How to use 12-lead EKG, patient history to recognize hyperkalemia
This case illustrates the EKG changes from hyperkalemia secondary to missing dialysis
This article was originally posted Jan. 3, 2008. It has been updated.
Medic 31 is dispatched for a “male not feeling well” and he has missed a dialysis appointment because he felt so bad.
Given the rapid decline in the patient’s EKG findings, mentation, circulation and history of renal insufficiency, you suspect acute hyperkalemia. You start two large bore IVs quickly with your partner’s assistance. You allow crystalloid solution to infuse rapidly as you bolus a gram of calcium chloride in one IV. In the other IV, you bolus 100 meq of sodium bicarbnonate. You ask your partner to start an albuterol nebulizer and prepare the BVM with the connectors, should you need to bag it in order to ventilate the patient. This gives you the opportunity to contact online medical control to provide a report. The physician on the radio suggests that you now begin a rapid transport to the closest major facility that is equipped for dialysis.
Enroute to the hospital, the patient’s condition ceases to worsen, although no improvement is apparent. The emergency department physician meets you at the door and listens to your report. As you move the patient into one of the larger rooms, you notice a dialysis machine and several nurses approaching from the intensive care unit. The physician and nursing staff commend you for your rapid detection and treatment of this patient.
Before you can complete the patient’s report, they advise you that the patient’s potassium level on arrival was 8.5 mmol/L and must have been much higher before you started treatment. They inform you later that the patient was admitted to the ICU and is expected to make a full recovery.
Recognition of hyperkalemia
If you recognized the signs of hyperkalemia, then you have completed the first step in properly treating this patient. It is critical to quickly evaluate patients at risk for acute renal failure or for those with renal insufficiency who have missed one or more dialysis treatments. For some of these patients, even a minor systemic infection, such as a urinary tract infection, can prove to be fatal in just a few days if left undetected or untreated.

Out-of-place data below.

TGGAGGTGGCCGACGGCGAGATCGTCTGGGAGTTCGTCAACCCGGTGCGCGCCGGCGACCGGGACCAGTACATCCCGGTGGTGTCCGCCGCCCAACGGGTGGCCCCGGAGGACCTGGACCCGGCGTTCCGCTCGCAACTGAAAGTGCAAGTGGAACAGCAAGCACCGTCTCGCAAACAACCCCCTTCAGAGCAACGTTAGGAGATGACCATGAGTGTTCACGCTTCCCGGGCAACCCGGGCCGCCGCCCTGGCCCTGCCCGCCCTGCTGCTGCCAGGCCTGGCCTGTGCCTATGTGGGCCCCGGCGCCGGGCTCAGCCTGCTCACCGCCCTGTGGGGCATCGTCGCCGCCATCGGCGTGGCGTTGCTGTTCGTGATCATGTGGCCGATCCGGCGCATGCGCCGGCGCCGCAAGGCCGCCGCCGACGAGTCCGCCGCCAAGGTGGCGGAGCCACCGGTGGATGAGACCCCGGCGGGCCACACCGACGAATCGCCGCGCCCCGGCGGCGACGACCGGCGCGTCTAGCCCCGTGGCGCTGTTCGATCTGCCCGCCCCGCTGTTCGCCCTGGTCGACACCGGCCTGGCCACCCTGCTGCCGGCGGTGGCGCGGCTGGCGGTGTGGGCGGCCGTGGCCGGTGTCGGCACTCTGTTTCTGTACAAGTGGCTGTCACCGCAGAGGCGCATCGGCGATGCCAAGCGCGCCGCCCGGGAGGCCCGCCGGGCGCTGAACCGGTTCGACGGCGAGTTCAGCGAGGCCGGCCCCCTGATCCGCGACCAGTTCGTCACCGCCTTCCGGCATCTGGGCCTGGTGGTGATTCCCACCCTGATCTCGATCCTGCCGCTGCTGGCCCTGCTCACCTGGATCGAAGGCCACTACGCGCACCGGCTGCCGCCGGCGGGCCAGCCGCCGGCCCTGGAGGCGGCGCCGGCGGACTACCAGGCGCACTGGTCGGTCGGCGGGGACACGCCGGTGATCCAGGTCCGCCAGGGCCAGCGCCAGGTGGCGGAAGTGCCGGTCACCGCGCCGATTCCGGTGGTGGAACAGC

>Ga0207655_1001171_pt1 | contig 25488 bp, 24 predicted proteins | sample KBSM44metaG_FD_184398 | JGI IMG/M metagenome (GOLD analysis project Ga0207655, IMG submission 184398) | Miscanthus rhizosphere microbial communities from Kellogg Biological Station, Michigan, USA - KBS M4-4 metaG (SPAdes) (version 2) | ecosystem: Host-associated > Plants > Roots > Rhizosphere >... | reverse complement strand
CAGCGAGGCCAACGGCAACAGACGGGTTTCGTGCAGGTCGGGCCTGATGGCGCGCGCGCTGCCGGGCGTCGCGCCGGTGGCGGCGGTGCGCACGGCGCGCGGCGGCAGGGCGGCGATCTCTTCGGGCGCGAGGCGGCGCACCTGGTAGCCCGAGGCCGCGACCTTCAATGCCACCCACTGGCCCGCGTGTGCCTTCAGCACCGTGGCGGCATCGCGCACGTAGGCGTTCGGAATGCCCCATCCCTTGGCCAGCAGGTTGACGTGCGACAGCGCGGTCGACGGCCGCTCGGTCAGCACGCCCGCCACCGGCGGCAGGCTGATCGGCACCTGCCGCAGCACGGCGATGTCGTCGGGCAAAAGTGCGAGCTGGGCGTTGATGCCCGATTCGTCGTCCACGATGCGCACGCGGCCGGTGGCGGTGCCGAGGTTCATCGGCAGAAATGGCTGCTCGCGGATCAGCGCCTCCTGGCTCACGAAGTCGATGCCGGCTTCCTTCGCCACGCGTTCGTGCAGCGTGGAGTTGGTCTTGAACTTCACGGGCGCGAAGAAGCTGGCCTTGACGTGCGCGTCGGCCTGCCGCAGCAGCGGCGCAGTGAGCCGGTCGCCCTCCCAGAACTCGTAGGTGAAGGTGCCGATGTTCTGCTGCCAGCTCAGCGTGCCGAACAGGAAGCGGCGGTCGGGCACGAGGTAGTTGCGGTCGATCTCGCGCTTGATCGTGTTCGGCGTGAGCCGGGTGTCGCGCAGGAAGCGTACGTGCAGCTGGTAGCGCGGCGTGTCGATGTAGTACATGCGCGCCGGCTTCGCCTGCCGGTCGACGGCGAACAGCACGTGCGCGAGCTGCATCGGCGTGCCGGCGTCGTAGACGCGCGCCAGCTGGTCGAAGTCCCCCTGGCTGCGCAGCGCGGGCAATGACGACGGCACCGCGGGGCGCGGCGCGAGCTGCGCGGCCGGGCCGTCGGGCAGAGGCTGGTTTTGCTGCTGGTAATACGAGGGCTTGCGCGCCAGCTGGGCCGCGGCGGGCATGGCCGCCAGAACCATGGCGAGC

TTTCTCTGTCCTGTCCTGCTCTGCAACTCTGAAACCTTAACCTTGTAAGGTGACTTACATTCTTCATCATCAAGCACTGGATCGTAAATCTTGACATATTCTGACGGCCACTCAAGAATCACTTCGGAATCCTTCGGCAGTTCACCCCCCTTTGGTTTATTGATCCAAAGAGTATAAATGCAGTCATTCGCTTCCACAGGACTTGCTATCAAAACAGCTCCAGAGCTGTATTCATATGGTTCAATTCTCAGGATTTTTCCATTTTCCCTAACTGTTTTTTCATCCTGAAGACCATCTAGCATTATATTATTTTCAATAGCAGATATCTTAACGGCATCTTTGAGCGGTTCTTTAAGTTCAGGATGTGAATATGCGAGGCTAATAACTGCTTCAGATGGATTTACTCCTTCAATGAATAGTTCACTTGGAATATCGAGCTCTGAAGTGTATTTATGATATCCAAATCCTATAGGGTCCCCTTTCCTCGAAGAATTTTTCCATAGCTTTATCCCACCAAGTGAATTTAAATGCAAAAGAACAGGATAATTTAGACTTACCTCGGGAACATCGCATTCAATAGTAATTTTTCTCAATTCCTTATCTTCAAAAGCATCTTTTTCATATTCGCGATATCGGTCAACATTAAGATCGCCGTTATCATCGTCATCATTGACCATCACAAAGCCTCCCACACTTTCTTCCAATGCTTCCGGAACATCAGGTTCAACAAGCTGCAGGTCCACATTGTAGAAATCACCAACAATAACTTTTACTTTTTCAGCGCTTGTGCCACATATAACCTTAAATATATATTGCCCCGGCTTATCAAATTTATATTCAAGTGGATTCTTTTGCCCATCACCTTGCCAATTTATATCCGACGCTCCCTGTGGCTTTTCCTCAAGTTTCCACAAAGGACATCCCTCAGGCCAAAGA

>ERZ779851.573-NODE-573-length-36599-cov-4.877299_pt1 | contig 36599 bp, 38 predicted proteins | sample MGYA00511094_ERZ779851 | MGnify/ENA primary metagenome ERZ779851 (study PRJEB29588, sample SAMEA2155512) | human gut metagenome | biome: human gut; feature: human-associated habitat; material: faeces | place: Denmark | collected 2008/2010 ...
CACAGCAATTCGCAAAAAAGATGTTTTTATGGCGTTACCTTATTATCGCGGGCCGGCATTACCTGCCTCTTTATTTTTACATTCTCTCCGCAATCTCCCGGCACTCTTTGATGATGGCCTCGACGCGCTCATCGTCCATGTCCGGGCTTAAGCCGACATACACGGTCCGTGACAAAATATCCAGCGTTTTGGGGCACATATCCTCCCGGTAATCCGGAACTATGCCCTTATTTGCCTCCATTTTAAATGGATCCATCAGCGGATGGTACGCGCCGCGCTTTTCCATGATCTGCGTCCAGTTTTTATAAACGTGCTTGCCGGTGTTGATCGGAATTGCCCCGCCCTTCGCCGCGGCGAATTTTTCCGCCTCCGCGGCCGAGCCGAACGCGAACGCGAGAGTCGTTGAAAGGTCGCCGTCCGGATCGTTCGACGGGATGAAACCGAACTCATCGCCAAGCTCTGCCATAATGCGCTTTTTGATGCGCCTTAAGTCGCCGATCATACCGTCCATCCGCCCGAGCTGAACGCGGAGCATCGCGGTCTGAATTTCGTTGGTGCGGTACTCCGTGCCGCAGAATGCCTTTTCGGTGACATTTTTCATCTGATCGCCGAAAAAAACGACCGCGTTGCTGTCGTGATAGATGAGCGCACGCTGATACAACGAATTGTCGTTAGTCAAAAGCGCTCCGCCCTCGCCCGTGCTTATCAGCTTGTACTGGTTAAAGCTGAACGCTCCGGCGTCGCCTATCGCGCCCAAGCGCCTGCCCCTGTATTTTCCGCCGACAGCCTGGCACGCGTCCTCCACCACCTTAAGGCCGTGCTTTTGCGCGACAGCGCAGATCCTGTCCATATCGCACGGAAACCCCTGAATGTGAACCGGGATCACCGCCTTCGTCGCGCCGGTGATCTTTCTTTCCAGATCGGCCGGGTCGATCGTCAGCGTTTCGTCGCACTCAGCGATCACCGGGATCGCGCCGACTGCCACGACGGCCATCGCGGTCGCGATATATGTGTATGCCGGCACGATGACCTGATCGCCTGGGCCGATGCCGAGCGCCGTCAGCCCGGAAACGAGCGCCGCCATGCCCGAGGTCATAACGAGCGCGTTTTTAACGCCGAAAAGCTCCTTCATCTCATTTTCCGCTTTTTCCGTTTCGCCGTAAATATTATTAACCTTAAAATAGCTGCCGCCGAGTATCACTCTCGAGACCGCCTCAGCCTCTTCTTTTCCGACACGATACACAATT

Correctly recognizing the sine wave pattern of the EKG indicates that the condition has reached a critical level. While guessing the level of potassium may be academic, having the ability to recognize this unique feature will allow you to immediately begin treatment and potentially avoid impending cardiac arrest. In this case, the patient requires rapid treatment followed by transport to a hospital capable of providing emergent dialysis.
The following EKG is taken only three minutes after the initial EKG out while preparing to start an IV. The changes illustrate how rapidly conditions can worsen within a very short amount of time. You can see the patient’s level of consciousness decrease, his radial pulse weaken, and his skin color become ashen literally right before your eyes.
Second EKG (click for larger image):
The computed interpretation is:
Abnormal ECG **Unconfirmed**
Atrial fibrillation with rapid ventricular response with premature ventricular or aberrantly conducted complexes
Low voltage QRS
Possible Lateral infarct, age undetermined
Complete your own interpretation of the second 12-lead EKG using the steps recommended by the EKG Club.
Looking at the second 12-leadEKG, try to imagine shaping the EKG tracing out of a piece of string. As the level of potassium circulating in the blood increases, the ends of the string are gradually pulled together. In the sine wave pattern, the normal shapes have been replaced by a unique pattern. However, even these shapes start to lose their definition as it progresses, until a ventricular fibrillation or asystole cardiac arrest occurs. At that point, successful resuscitation will be extremely difficult with a very low probability.